First off, let me dissuade you from one possible – and erroneous – interpretation of the findings of the last post: “Well, gee, if the sensor can’t resolve all of the detail that my lens can put out at f/8, why don’t I just stop down to f/16, where it will be balanced, and I’ll get better pictures.” The reason why this statement is wrong is that the effects of sensor resolution and lens resolution are multiplicative, and they come on slowly. Thus, a diffraction-limited f/8 lens on your D800E sensor will show worse results (except for greater freedom from aliasing) when stopped down to f/16, even though it’s balanced there.
Similarly, you won’t get better results when your lens is stopped down to f/32 by going from a sensor with a 5 micrometer sensel pitch to one with a 8.5 micrometer pitch (assuming the same sensor dimensions), even though it will be close to balanced there.
The idea of imaging system Q is useful when designing the entire system, where you can pick both the lens and the camera resolution independently. Thus, it is relevant to the question, “How much more resolution would be reasonably useful given a particular f-stop.” The word “reasonably” is important, because more resolution is always at least marginally useful. It is also relevant to the question, “How far down can I stop without losing too much resolution?” The words “too much” are important, because stopping down – providing the lens is diffraction limited – will always at least marginally reduce resolution.
Now, let’s talk about the assumptions that went into the construction of the measure Q.
The first is that the sensor has no anti-aliasing (AA) filter. As mentioned before, if you’re using a D800E, a Sony a7R, any digital Leica, any (I think) Foveon camera, and any (again, I think) medium format digital camera, that assumption is valid. If your camera does have an AA filter, how does that affect the way you should look at Q? The AA filter reduces the effective resolution of the sensor. However, I’ve never encountered an AA filter so aggressively tuned that it actually lowers the sensor cutoff frequency to below half the inverse of the sensel pitch. So I’d say the idea of Q applies to cameras with AA filters. You might keep in mind that your sensor MTF has been reduced by the AA filters at spatial frequencies around half of the sensor cutoff frequency, and you can therefore have a bit more sharpness in the image from the lens without aliasing.
The next assumption is that the lens is diffraction-limited. This is in general not accurate for lenses used in normal photography. However, for excellent quality, well focused single-focal-length lenses used at f/8 (maybe f/5.6 in some cases) and physically-smaller stops, it is probably a reasonable assumption, and with today’s Micro-Four-Thirds and up sensors, the pitch isn’t fine enough for us to be able to do justice to diffraction-limited lenses at physically larger f-stops even if we had them.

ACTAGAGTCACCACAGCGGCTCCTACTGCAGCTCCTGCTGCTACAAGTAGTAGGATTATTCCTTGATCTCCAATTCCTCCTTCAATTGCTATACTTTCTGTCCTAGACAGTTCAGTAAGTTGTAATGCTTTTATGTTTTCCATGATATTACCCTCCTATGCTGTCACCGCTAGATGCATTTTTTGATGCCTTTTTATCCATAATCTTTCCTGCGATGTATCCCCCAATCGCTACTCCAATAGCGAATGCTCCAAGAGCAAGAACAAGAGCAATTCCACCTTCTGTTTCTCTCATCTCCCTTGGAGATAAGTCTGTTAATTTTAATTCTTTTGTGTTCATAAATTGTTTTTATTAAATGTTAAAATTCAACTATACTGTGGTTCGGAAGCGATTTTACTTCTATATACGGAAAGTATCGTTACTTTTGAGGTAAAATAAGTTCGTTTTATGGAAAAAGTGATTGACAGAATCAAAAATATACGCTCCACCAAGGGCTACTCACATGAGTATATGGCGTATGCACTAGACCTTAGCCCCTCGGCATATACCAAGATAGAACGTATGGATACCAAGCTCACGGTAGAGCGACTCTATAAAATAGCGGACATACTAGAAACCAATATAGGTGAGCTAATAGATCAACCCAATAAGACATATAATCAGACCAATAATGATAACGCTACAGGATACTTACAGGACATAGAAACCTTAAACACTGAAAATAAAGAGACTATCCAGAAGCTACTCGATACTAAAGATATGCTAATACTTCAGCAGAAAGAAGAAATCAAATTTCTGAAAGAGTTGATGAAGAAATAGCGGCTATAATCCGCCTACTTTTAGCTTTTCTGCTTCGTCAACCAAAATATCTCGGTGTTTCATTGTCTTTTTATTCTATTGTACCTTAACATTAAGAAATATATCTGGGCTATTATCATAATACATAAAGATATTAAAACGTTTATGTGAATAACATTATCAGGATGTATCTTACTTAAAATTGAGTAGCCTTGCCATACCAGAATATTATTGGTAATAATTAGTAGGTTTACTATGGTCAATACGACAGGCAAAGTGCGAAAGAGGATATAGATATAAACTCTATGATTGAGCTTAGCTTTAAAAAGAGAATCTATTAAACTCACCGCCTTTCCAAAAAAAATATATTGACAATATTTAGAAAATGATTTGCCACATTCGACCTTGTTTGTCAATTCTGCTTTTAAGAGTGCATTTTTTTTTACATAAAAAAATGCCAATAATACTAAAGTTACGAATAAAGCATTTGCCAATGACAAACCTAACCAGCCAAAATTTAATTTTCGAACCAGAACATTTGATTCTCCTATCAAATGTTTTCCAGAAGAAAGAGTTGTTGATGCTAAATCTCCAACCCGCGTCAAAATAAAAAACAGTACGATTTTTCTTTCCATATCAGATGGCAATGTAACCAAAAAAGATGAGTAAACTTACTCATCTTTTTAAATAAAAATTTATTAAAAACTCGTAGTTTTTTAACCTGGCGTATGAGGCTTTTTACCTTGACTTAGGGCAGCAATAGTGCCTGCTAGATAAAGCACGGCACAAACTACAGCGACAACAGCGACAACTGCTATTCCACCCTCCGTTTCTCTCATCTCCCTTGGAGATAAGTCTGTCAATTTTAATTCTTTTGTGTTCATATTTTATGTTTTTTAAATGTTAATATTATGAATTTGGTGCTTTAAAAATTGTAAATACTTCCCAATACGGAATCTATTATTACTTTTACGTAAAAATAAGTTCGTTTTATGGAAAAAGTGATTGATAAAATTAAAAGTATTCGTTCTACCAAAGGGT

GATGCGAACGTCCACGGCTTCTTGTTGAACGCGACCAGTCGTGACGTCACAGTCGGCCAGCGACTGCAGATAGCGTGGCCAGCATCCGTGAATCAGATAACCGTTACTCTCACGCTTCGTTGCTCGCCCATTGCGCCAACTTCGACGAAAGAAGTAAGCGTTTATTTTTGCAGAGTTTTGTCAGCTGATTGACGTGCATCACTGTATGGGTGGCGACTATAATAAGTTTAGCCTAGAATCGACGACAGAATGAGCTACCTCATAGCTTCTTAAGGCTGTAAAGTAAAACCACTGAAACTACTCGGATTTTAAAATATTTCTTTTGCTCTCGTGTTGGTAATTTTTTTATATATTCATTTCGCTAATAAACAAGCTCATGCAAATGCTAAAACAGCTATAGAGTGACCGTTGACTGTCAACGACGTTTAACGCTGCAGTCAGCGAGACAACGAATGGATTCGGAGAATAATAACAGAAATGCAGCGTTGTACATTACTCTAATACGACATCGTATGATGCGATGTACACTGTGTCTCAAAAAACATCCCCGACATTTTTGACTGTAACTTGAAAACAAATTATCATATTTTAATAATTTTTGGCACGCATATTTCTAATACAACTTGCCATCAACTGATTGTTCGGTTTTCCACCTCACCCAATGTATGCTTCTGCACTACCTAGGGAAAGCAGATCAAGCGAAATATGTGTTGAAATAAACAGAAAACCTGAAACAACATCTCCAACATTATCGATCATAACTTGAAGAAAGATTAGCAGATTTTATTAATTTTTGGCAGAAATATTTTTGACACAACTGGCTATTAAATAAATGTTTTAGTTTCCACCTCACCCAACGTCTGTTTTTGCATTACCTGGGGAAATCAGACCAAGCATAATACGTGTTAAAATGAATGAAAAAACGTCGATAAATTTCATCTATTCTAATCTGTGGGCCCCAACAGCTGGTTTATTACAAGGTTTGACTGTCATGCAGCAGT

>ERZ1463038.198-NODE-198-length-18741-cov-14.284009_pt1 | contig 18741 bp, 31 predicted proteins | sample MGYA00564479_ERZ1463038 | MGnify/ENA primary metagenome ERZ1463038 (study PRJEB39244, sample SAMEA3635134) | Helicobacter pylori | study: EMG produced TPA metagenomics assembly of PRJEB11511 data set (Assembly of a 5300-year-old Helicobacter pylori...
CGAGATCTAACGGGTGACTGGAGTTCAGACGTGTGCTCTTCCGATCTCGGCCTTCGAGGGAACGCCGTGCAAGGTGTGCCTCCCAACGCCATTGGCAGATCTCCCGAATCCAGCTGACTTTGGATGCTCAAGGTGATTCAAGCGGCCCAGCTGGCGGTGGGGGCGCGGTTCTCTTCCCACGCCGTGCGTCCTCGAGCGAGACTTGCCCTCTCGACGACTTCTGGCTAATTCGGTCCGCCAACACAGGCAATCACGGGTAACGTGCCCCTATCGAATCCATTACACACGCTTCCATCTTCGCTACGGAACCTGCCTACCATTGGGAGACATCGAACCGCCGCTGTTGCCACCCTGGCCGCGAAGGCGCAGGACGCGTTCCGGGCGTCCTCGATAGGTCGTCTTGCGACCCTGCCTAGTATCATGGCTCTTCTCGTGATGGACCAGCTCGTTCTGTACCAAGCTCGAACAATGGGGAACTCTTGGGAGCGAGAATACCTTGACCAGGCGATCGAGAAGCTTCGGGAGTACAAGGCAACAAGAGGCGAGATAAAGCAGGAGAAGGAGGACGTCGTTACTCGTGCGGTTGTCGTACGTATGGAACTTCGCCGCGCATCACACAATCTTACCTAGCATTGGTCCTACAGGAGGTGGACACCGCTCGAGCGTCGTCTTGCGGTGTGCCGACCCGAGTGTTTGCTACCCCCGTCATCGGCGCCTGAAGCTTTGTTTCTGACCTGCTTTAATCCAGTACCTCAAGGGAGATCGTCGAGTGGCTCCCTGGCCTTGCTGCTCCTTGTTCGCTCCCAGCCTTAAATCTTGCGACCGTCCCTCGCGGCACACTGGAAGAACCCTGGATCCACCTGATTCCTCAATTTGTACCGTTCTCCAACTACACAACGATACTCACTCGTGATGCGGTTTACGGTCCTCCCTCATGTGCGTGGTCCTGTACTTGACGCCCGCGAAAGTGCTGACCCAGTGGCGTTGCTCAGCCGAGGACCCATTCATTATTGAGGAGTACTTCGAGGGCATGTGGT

The last assumption is that the image sensor is monochromatic. This is wrong unless you’re an astronomer, you have a Foveon camera, or you’re using a Betterlight scanning back. The rest of us, stuck with the Bayer Color Filter Array (CFA) or one of its relatives, have to deal with the fact that the basic sensel pitch is finer than the sampling grid for each raw color plane.
Let’s consider the green plane first:
In the diagonal directions, the green plane samples every possible sensel position. Since the pixel pitch in a diagonal direction is 1.414 times the pixel pitch in the horizontal or vertical direction, we could adjust our system Q by dividing by that number. In the horizontal and vertical directions, the green plane samples ever other sensel. We could perform a Q adjustment for that by dividing by 2.
So, for the green plane, if we’re looking for a typical number, we’d compute the Bayer Q by dividing the mono Q by the average of 1.4 and 2, or 1.7. If we’re looking for a worst case number, we should decide by two, but we should also use the worse-case wavelength, not the average, as we have been doing. I’ll stick with averages for the rest of this post.
In the case of the blue and red raw planes:
We’re sampling at every other sensel, and should divide the mono Q by 2. However, since the red and blue planes go principally to chromaticity calculations and the green plane to luminance, and luminance sharpness is what’s important here, I’d argue for leaving the correction factor at 1.7.
Another way to deal with the CFA in Q calculations is to say that the lens diffraction should be great enough so that all four pixels that make up the Bayer kernel are exposed to essentially the same light. That would argue for corrections of at least 2, and more as the definition of “essentially the same” gets stricter.
The opposite approach is to look at the MTF curves of slanted edge tests with not-very-high-resolution cameras and great lenses and see that the camera is resolving luminance at pretty much the sensel level. This means that the red and blue sensels are contributing enough luminance information so that the correction should be one.
Next, I’ll work through some examples, using a Q corrections of 1 and 1.7.